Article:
Mission Behind the Glass Prison Ministry Convocation
Prison ministry is a vital yet often neglected department in our churches. However, the Bible stresses the importance of visiting prisoners. Isaiah 61:1 foreshadows Christ’s ministry. “The Spirit of the Lord God is upon Me, because the Lord has anointed Me to preach good tidings to the poor; He has sent Me to heal the broken-hearted, to proclaim liberty to the captives, and the opening of the prison to those who are bound” (ESV).
At this year’s virtual convocation, held on November 21, 2020, Pastor Christopher Clark of Lake Region Conference shared his incredible testimony of how Prison Ministry transformed his life. Growing up in Chicago’s west side, he’d dabbled in drug dealing and been arrested for gun possession before completing a seven and a half-year stint in the marines.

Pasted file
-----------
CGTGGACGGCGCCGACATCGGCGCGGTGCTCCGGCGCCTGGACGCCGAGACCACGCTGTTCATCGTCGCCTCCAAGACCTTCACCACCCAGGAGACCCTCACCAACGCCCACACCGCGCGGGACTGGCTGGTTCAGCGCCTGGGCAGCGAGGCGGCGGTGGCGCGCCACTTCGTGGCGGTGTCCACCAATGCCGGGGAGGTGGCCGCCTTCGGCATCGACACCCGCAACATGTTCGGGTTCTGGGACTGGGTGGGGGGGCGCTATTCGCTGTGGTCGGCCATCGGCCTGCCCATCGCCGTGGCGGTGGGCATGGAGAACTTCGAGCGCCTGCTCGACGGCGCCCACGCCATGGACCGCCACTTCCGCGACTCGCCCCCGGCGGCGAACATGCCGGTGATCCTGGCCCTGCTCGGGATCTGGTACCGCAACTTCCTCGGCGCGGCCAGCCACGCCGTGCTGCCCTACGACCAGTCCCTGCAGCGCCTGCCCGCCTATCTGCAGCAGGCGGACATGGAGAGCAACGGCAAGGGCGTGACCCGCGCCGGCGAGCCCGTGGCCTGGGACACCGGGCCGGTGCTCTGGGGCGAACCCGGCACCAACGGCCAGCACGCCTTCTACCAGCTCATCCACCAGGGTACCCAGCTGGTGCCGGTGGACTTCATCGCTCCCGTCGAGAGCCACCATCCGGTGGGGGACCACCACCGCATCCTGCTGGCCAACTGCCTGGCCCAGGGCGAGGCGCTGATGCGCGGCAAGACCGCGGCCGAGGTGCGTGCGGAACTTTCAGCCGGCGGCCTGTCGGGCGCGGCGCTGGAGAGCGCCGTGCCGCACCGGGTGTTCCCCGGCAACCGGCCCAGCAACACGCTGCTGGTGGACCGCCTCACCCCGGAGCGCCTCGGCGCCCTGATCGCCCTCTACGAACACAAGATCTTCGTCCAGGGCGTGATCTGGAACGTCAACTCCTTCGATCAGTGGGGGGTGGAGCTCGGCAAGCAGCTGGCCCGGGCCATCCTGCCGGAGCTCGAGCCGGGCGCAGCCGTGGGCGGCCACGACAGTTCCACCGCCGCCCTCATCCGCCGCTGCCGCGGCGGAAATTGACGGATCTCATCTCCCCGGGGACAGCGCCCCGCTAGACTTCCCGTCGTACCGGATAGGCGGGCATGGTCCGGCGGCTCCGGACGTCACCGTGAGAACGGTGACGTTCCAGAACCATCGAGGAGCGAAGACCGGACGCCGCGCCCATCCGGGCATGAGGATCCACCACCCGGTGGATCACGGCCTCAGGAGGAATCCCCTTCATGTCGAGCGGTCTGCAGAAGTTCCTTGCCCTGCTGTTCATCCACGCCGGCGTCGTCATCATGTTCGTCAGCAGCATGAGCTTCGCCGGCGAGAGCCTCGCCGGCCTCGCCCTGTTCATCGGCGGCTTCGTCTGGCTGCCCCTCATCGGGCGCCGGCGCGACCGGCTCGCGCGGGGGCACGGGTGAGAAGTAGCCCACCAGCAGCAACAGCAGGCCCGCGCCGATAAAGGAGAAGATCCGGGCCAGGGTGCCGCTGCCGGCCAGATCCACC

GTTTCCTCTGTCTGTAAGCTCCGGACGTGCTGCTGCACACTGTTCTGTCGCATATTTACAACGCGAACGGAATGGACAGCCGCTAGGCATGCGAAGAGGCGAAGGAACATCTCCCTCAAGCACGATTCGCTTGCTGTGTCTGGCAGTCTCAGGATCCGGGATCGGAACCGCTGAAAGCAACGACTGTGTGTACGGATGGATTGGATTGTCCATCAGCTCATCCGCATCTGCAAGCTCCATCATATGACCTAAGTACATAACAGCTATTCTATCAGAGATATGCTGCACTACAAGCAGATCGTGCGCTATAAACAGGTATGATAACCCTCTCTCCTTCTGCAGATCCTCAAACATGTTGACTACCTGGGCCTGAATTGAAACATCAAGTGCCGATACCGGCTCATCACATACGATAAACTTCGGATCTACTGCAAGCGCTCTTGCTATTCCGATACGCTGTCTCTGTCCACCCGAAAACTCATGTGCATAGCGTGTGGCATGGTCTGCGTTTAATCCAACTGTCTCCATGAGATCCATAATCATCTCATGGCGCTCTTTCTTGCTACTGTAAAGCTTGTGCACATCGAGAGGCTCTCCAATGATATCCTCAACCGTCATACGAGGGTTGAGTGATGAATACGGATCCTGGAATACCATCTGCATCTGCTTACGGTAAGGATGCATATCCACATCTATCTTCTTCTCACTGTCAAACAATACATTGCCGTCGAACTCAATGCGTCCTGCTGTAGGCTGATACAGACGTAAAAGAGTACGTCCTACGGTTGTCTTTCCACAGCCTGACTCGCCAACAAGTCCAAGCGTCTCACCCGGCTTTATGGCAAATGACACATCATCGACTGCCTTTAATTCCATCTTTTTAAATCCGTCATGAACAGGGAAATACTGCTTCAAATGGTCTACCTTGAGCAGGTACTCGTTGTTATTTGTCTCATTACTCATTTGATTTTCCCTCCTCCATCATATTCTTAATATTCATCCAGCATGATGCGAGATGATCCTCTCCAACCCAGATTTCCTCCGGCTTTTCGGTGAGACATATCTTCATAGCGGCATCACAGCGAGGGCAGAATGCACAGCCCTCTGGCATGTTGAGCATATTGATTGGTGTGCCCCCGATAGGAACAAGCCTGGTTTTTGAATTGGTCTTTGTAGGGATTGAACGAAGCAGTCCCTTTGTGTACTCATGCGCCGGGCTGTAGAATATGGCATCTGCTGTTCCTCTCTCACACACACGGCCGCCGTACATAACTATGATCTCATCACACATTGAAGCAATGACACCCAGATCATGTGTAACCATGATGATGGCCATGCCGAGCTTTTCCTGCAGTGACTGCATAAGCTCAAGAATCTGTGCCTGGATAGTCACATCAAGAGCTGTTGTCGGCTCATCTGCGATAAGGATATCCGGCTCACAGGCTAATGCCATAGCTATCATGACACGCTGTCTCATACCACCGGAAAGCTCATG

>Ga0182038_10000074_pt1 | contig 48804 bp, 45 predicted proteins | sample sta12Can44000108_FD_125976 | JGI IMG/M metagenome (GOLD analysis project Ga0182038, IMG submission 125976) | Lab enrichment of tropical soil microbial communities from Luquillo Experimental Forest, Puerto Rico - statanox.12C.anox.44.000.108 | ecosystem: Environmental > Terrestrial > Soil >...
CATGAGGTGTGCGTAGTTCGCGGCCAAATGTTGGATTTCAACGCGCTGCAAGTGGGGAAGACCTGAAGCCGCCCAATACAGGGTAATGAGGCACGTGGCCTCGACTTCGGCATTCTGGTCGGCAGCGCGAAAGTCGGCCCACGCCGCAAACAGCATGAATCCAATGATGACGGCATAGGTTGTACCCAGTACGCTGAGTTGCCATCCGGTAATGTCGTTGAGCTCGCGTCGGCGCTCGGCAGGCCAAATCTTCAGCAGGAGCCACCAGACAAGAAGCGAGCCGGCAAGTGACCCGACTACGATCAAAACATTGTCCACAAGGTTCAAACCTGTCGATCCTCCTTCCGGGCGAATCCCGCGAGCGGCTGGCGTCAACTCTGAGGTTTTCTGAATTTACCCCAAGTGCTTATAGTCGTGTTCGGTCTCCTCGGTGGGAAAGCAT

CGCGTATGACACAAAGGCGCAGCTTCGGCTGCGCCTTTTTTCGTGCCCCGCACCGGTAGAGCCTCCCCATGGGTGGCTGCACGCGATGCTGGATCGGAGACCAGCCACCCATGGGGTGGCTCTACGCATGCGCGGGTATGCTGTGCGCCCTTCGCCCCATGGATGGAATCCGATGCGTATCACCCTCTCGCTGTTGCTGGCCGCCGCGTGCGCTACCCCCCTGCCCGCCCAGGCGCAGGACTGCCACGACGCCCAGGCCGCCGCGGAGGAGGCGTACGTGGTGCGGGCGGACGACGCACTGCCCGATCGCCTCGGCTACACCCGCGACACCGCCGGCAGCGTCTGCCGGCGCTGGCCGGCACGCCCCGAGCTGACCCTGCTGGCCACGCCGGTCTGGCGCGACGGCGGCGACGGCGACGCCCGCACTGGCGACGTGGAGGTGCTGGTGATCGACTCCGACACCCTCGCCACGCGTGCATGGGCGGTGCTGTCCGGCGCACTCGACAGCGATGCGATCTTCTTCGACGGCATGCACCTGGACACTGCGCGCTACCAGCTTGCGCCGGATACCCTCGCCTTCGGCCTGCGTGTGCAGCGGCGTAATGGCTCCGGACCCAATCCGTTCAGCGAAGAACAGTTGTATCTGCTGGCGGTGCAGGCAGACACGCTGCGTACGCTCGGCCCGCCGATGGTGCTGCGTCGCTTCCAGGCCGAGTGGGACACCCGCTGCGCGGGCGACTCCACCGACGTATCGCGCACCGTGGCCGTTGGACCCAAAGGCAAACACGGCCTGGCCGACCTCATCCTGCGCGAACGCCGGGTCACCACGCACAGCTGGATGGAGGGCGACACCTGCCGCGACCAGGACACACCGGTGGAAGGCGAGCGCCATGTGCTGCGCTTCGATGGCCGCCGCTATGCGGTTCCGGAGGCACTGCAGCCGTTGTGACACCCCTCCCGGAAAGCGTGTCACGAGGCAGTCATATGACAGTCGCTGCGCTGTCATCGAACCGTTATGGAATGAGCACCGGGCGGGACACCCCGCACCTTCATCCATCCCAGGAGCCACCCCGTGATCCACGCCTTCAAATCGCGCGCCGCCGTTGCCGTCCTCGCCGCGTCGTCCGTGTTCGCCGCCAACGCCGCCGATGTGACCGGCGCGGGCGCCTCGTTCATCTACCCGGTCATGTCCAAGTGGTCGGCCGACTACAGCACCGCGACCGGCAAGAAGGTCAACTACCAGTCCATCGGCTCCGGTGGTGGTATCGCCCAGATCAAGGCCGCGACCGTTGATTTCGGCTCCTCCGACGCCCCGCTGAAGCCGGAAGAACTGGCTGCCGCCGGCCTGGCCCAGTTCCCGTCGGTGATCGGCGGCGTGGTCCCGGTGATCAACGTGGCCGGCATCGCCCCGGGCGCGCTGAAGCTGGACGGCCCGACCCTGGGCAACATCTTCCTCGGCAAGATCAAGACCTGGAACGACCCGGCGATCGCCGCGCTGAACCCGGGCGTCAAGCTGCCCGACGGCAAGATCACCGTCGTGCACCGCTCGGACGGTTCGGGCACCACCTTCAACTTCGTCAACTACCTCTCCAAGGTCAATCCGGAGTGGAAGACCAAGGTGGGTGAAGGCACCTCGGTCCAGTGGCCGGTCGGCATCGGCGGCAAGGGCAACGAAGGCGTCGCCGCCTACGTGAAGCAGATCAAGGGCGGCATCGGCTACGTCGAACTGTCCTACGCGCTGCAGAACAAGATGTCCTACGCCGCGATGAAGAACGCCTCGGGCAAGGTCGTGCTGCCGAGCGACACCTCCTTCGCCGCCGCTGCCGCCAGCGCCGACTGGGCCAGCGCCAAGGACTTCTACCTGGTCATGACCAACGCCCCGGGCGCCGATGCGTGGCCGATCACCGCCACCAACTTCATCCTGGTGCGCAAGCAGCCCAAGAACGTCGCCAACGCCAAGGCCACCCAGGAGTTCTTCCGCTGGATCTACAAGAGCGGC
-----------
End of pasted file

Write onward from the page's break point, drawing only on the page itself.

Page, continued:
12 Years of Jail for a Phone Call
Honourably discharged, he struggled to find a job to support his wife, Ebony, and their baby on the way. His search led to a call with a drug dealer friend, which the FBI tapped. He did not possess drugs, yet, he says, “I was arrested for talking on the phone about drugs.”
Clark signed a plea for 12 years, entering prison in 2004. As a teen, he’d learned about Adventism from Ebony, his high school sweetheart, but in jail, he began studying the Bible and accepted the Sabbath truth. “I said to the Lord, if you ever allow me to leave jail, I’m gonna join that church. But even if not, I belong to You, Lord, no matter what.”
In 2005, he was released on bond and got baptized at Independence Boulevard Church. He returned to federal prison to complete his sentence in 2008, moving to different facilities across the country and was released in 2015.
Unusual Path to Ministry